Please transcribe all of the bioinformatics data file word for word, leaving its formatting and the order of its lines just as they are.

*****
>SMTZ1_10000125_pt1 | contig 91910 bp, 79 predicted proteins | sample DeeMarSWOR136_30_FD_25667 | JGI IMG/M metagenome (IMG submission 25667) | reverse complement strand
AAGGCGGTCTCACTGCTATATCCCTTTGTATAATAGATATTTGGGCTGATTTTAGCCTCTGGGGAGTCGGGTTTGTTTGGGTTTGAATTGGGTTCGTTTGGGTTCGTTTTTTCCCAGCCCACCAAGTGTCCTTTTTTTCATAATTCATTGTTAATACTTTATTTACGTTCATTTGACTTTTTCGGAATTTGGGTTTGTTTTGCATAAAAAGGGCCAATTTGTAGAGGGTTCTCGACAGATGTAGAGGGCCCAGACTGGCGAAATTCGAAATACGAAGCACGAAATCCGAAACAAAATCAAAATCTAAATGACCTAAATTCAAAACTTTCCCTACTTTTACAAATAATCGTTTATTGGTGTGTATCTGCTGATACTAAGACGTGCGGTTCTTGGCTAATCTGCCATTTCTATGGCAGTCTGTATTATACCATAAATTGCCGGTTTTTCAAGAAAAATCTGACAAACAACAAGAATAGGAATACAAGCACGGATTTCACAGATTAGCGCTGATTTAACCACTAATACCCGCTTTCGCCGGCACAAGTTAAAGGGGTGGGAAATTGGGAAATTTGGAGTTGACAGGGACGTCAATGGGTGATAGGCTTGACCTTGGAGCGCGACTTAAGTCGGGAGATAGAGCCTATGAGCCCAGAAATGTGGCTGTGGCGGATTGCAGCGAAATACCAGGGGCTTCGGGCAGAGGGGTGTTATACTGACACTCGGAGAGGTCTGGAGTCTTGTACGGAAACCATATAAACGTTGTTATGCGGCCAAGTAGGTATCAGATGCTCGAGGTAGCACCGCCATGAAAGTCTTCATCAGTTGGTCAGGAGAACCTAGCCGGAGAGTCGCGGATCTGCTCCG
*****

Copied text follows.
>SMTZ1_10000125_pt1 | contig 91910 bp, 79 predicted proteins | sample DeeMarSWOR136_30_FD_25667 | JGI IMG/M metagenome (IMG submission 25667) | reverse complement strand
AAGGCGGTCTCACTGCTATATCCCTTTGTATAATAGATATTTGGGCTGATTTTAGCCTCTGGGGAGTCGGGTTTGTTTGGGTTTGAATTGGGTTCGTTTGGGTTCGTTTTTTCCCAGCCCACCAAGTGTCCTTTTTTTCATAATTCATTGTTAATACTTTATTTACGTTCATTTGACTTTTTCGGAATTTGGGTTTGTTTTGCATAAAAAGGGCCAATTTGTAGAGGGTTCTCGACAGATGTAGAGGGCCCAGACTGGCGAAATTCGAAATACGAAGCACGAAATCCGAAACAAAATCAAAATCTAAATGACCTAAATTCAAAACTTTCCCTACTTTTACAAATAATCGTTTATTGGTGTGTATCTGCTGATACTAAGACGTGCGGTTCTTGGCTAATCTGCCATTTCTATGGCAGTCTGTATTATACCATAAATTGCCGGTTTTTCAAGAAAAATCTGACAAACAACAAGAATAGGAATACAAGCACGGATTTCACAGATTAGCGCTGATTTAACCACTAATACCCGCTTTCGCCGGCACAAGTTAAAGGGGTGGGAAATTGGGAAATTTGGAGTTGACAGGGACGTCAATGGGTGATAGGCTTGACCTTGGAGCGCGACTTAAGTCGGGAGATAGAGCCTATGAGCCCAGAAATGTGGCTGTGGCGGATTGCAGCGAAATACCAGGGGCTTCGGGCAGAGGGGTGTTATACTGACACTCGGAGAGGTCTGGAGTCTTGTACGGAAACCATATAAACGTTGTTATGCGGCCAAGTAGGTATCAGATGCTCGAGGTAGCACCGCCATGAAAGTCTTCATCAGTTGGTCAGGAGAACCTAGCCGGAGAGTCGCGGATCTGCTCCG